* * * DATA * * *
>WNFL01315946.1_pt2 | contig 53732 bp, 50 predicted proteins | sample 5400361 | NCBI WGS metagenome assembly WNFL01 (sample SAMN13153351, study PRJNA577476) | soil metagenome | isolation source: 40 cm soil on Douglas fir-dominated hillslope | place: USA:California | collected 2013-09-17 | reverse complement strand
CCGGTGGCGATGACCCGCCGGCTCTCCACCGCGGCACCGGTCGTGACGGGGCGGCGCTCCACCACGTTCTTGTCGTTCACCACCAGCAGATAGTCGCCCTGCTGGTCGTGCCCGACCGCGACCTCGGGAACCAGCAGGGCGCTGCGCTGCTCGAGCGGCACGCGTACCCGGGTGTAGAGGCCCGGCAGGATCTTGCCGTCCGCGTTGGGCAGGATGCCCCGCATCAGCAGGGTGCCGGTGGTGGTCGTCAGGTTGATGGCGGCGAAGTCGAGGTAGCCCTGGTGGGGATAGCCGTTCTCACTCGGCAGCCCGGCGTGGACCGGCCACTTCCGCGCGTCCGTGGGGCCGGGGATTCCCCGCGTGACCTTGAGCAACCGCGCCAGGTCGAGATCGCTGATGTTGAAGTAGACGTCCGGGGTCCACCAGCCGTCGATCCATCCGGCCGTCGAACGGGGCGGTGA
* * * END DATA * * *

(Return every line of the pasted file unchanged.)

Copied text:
>WNFL01315946.1_pt2 | contig 53732 bp, 50 predicted proteins | sample 5400361 | NCBI WGS metagenome assembly WNFL01 (sample SAMN13153351, study PRJNA577476) | soil metagenome | isolation source: 40 cm soil on Douglas fir-dominated hillslope | place: USA:California | collected 2013-09-17 | reverse complement strand
CCGGTGGCGATGACCCGCCGGCTCTCCACCGCGGCACCGGTCGTGACGGGGCGGCGCTCCACCACGTTCTTGTCGTTCACCACCAGCAGATAGTCGCCCTGCTGGTCGTGCCCGACCGCGACCTCGGGAACCAGCAGGGCGCTGCGCTGCTCGAGCGGCACGCGTACCCGGGTGTAGAGGCCCGGCAGGATCTTGCCGTCCGCGTTGGGCAGGATGCCCCGCATCAGCAGGGTGCCGGTGGTGGTCGTCAGGTTGATGGCGGCGAAGTCGAGGTAGCCCTGGTGGGGATAGCCGTTCTCACTCGGCAGCCCGGCGTGGACCGGCCACTTCCGCGCGTCCGTGGGGCCGGGGATTCCCCGCGTGACCTTGAGCAACCGCGCCAGGTCGAGATCGCTGATGTTGAAGTAGACGTCCGGGGTCCACCAGCCGTCGATCCATCCGGCCGTCGAACGGGGCGGTGA